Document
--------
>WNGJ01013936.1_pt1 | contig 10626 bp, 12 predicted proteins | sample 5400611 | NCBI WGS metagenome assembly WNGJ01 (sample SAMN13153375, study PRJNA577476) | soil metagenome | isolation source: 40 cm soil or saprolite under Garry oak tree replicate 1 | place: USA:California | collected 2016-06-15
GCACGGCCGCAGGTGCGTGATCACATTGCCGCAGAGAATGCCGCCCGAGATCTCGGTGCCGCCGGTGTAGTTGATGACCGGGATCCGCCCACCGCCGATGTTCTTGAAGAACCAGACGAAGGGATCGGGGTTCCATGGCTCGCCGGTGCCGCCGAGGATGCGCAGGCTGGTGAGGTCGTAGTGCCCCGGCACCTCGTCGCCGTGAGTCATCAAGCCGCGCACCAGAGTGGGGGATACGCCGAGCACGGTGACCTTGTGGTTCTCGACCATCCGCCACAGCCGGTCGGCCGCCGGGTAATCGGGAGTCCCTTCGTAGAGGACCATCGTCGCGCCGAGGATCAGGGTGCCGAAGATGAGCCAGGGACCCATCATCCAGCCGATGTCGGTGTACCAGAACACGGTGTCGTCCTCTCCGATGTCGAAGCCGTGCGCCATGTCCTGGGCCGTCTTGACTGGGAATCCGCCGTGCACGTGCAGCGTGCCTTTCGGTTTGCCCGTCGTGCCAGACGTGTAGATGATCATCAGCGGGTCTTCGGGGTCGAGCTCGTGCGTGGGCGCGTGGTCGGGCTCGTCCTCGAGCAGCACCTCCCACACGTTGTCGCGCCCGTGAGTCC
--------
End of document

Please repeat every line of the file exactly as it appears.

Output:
>WNGJ01013936.1_pt1 | contig 10626 bp, 12 predicted proteins | sample 5400611 | NCBI WGS metagenome assembly WNGJ01 (sample SAMN13153375, study PRJNA577476) | soil metagenome | isolation source: 40 cm soil or saprolite under Garry oak tree replicate 1 | place: USA:California | collected 2016-06-15
GCACGGCCGCAGGTGCGTGATCACATTGCCGCAGAGAATGCCGCCCGAGATCTCGGTGCCGCCGGTGTAGTTGATGACCGGGATCCGCCCACCGCCGATGTTCTTGAAGAACCAGACGAAGGGATCGGGGTTCCATGGCTCGCCGGTGCCGCCGAGGATGCGCAGGCTGGTGAGGTCGTAGTGCCCCGGCACCTCGTCGCCGTGAGTCATCAAGCCGCGCACCAGAGTGGGGGATACGCCGAGCACGGTGACCTTGTGGTTCTCGACCATCCGCCACAGCCGGTCGGCCGCCGGGTAATCGGGAGTCCCTTCGTAGAGGACCATCGTCGCGCCGAGGATCAGGGTGCCGAAGATGAGCCAGGGACCCATCATCCAGCCGATGTCGGTGTACCAGAACACGGTGTCGTCCTCTCCGATGTCGAAGCCGTGCGCCATGTCCTGGGCCGTCTTGACTGGGAATCCGCCGTGCACGTGCAGCGTGCCTTTCGGTTTGCCCGTCGTGCCAGACGTGTAGATGATCATCAGCGGGTCTTCGGGGTCGAGCTCGTGCGTGGGCGCGTGGTCGGGCTCGTCCTCGAGCAGCACCTCCCACACGTTGTCGCGCCCGTGAGTCC